Bringing Local Food to the Commonwealth

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Photo By John Tlumaki

It’s been two years since Boston Public Market opened it’s doors, and it’s already become a staple for locally sourced products in downtown Boston. Vendors from across the commonwealth come to sell everything from fresh produce to artisan crafts. And while only a third of the permanent vendors are dedicated to food and groceries, it’s the best place to go to get a taste of everything Massachusetts has to offer.

The market has been an excellent tool for local farmers. As a permanent farmer’s market, it allows consumers to learn about the variety of food grown in the greater Boston area, and put a face to items that would normally be bought at a supermarket. Farmers like Al Rose, owner of Red Apple Farm, are enjoying the new access to urban consumers in an urban environment that was previously inaccessible to small scale family operations.

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Photo By Olga Khvan

Public market’s aren’t a new idea, and they can be found in most major cities across the United States. They’ve become increasingly popular due to the increase in demand for “local” food. As opposed to farmer’s market’s that happen at a specific time and date, the Boston public market is open 7 days a week, encouraging curious consumers and passerby to shop on their own time, which is important in making local agriculture more accessible.

And in Massachusetts, a state not known for it’s agriculture, accessibility is key. With the increase in popularity in “local” produce, it’s encouraging people to reconsider farming as a viable business in the northeast. This is important for new england, as it’s a region that’s becoming increasingly dependent on outside food.

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6 Comments

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6 responses to “Bringing Local Food to the Commonwealth

  1. amyquandt

    Who runs the market? Is it run by the city or by a non-profit? Why do you think that something like this does not exist in Boulder where it would probably be very popular?

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    • pjconti

      The market is run by the not-for-profit Boston Public Market Association, although they are partnered with the State of Massachusetts and the city of Boston. So both, in a way. In Boulder, a lot of the farms don’t have permanent farm stands. Unlike Massachusetts, where a lot of the farms that ended up in the Boston Public Market were already running 5 or 6 day a week stands at their respective farms, away from the city. So the funds were already set aside for full time sales staff, it was just a matter of funding for rent in the market.So farms around Boulder would have to change how they operate, and move from a business model where they sell to markets which sell to consumers, to a business model where they themselves are selling direct to consumers. Another factor can be the types of produce. The northeast’s agriculture mostly revolves around fruit orchards, Colorado has more of a focus on cash crops, where it’s more beneficial to grow them en masse and sell to supermarkets.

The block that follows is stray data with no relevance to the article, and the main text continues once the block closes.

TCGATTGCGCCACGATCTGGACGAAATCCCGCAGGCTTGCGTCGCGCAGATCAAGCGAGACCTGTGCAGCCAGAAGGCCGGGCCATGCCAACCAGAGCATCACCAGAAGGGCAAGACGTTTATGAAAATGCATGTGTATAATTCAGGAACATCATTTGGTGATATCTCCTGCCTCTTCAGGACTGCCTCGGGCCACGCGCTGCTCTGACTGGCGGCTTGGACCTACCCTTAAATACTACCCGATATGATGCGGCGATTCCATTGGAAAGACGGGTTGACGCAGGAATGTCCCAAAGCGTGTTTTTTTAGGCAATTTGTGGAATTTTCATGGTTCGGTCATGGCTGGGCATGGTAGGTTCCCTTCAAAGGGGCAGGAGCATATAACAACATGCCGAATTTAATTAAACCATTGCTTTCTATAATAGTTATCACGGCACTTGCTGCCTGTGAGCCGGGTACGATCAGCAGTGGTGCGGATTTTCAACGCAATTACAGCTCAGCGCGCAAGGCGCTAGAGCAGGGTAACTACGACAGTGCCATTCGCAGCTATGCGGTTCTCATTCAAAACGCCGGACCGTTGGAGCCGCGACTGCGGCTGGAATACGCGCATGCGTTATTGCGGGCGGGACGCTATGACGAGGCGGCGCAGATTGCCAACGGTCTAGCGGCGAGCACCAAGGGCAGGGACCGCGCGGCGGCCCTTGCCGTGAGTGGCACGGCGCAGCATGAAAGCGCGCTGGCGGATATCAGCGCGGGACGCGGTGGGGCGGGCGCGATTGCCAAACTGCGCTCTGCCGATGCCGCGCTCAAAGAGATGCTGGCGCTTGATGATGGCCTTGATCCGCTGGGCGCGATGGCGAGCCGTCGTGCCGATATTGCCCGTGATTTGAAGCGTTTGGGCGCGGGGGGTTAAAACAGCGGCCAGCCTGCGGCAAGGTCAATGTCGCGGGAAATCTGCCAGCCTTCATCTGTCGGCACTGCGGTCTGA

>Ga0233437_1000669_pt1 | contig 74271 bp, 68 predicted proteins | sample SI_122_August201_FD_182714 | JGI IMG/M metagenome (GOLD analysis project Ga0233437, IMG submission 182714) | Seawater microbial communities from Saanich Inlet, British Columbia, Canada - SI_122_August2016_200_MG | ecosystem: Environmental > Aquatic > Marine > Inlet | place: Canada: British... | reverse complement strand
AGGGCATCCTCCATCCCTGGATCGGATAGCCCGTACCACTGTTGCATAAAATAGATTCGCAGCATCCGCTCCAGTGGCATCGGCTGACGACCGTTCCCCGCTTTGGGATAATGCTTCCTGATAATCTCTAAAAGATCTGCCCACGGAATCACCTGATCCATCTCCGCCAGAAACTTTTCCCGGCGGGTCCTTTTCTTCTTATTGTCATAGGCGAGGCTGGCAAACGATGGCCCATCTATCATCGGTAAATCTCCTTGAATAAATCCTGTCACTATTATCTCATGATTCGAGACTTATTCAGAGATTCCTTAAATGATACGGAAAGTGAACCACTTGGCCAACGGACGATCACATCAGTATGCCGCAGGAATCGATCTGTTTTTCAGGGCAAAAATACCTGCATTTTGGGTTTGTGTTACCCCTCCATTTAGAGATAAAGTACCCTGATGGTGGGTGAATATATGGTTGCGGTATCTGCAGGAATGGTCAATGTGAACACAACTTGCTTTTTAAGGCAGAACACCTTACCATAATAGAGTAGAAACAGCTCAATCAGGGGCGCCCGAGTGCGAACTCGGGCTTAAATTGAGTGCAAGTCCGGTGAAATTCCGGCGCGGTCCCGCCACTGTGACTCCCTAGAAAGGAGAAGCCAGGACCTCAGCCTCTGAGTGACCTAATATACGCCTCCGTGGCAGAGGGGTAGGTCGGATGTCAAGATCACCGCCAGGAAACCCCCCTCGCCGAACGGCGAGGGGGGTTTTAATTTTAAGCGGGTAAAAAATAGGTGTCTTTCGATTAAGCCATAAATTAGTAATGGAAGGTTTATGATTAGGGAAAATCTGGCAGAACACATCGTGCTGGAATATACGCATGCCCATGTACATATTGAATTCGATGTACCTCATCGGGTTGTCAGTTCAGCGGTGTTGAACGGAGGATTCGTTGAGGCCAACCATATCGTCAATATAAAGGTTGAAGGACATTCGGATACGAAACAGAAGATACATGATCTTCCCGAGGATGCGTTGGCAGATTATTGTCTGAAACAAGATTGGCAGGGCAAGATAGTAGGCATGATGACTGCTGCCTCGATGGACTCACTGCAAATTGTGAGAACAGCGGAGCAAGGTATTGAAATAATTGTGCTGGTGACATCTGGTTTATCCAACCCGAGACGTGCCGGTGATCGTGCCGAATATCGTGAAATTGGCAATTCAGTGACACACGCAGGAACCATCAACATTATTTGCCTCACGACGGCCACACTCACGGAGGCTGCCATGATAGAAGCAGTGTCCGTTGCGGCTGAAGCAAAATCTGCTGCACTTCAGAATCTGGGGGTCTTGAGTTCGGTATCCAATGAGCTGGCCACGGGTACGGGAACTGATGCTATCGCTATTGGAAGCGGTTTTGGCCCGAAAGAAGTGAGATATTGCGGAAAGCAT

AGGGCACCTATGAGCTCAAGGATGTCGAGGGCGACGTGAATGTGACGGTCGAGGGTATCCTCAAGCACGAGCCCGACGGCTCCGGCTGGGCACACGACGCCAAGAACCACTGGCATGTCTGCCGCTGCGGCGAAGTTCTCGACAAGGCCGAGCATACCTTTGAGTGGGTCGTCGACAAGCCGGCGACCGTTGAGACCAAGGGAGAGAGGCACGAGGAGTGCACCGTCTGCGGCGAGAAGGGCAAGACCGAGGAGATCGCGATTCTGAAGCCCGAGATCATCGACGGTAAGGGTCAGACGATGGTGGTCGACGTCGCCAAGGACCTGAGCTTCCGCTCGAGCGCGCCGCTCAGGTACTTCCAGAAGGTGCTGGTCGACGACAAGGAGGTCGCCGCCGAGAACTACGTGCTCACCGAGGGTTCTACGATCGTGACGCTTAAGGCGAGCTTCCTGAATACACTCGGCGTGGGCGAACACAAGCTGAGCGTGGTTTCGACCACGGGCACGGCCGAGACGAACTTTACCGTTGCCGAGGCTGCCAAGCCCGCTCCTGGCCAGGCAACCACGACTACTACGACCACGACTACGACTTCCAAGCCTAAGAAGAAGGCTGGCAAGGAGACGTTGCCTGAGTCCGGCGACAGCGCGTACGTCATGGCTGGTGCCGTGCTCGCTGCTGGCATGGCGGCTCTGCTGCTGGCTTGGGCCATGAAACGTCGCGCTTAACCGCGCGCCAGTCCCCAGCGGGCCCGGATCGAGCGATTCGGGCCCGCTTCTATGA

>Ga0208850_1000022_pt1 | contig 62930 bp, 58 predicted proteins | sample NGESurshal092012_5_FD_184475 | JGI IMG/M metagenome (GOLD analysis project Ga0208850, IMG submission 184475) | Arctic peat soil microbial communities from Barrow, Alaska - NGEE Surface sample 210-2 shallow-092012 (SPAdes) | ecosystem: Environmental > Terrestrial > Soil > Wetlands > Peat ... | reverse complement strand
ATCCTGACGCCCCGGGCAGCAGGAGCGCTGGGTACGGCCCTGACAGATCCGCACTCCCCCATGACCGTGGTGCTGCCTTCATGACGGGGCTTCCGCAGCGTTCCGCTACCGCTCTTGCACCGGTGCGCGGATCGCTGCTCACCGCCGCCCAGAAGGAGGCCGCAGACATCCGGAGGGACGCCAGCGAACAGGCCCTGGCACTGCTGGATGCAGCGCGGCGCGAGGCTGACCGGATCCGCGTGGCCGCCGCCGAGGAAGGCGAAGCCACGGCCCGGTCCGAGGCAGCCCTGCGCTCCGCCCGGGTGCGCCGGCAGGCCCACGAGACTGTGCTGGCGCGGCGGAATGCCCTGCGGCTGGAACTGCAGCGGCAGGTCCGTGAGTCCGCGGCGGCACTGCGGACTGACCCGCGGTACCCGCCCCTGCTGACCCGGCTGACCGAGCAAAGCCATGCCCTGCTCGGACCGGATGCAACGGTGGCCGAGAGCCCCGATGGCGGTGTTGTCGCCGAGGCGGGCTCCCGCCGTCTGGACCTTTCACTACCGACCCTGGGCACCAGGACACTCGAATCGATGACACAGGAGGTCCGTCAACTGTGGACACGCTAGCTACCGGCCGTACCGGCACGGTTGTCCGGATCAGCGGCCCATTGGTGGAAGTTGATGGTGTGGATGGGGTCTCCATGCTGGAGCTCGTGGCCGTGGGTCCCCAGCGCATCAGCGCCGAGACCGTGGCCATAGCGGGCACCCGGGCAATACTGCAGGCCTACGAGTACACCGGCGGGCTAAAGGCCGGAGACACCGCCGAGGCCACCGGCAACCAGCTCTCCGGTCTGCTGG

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  2. Is the reason that farmers typically only sell to the public on the weekends because they make greater profit selling most of their produce to companies? If so, how is it that this 7-day-a-week market can exist?

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    • pjconti

      Hey Alec, nice question! Unless you’re in the Deerfield Valley of Mass, most farms are smaller scale operations that make their profit from farm stands. A lot of the farms that ended up in the Boston Public Market were already running 5 or 6 day a week stands at their respective farms, away from the city. So the funds were already set aside for full time sales staff, it was just a matter of funding for rent in the market.

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  3. lizbrucker

    You state that Massachusetts is not known for it’s agriculture. This leads me to my question: Where is this produce coming from/how far do vendors have to travel in order to sell their produce at the public market in Boston? In your opinion, would it be a better idea/more efficient to simply construct an urban farm or greenhouse in which people/farmers can rent out portions to grow food, thus providing easy access to fresh produce to city residents?

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    • pjconti

      While Mass isn’t known for it’s agriculture, it’s not nonexistent. Farms at the market usually come from within 100 miles, but there are exceptions. While a greenhouse would probably be an excellent idea for those who want to participate, the main issue is the time commitment. It’s a lot easier to get somebody to change from a supermarket to a local market, than it is to get a person to start growing their own food. Rather, a greenhouse seems like the next logical progression. Once people start placing a value on fresher produce, it’ll be easier to make that next step to wanting to grow their own food.

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